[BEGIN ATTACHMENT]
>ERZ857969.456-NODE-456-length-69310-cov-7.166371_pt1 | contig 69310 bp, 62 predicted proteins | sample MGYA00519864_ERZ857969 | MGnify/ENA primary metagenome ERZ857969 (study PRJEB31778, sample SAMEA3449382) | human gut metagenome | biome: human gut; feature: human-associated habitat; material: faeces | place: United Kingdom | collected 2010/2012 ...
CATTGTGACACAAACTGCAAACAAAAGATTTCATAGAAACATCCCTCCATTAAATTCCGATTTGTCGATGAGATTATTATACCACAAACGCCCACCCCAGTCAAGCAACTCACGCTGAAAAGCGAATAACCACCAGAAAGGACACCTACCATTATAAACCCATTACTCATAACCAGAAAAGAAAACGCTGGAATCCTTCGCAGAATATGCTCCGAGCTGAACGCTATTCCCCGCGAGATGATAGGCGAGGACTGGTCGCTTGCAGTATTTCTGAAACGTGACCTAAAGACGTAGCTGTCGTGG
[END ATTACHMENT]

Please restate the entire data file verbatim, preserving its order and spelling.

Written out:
>ERZ857969.456-NODE-456-length-69310-cov-7.166371_pt1 | contig 69310 bp, 62 predicted proteins | sample MGYA00519864_ERZ857969 | MGnify/ENA primary metagenome ERZ857969 (study PRJEB31778, sample SAMEA3449382) | human gut metagenome | biome: human gut; feature: human-associated habitat; material: faeces | place: United Kingdom | collected 2010/2012 ...
CATTGTGACACAAACTGCAAACAAAAGATTTCATAGAAACATCCCTCCATTAAATTCCGATTTGTCGATGAGATTATTATACCACAAACGCCCACCCCAGTCAAGCAACTCACGCTGAAAAGCGAATAACCACCAGAAAGGACACCTACCATTATAAACCCATTACTCATAACCAGAAAAGAAAACGCTGGAATCCTTCGCAGAATATGCTCCGAGCTGAACGCTATTCCCCGCGAGATGATAGGCGAGGACTGGTCGCTTGCAGTATTTCTGAAACGTGACCTAAAGACGTAGCTGTCGTGG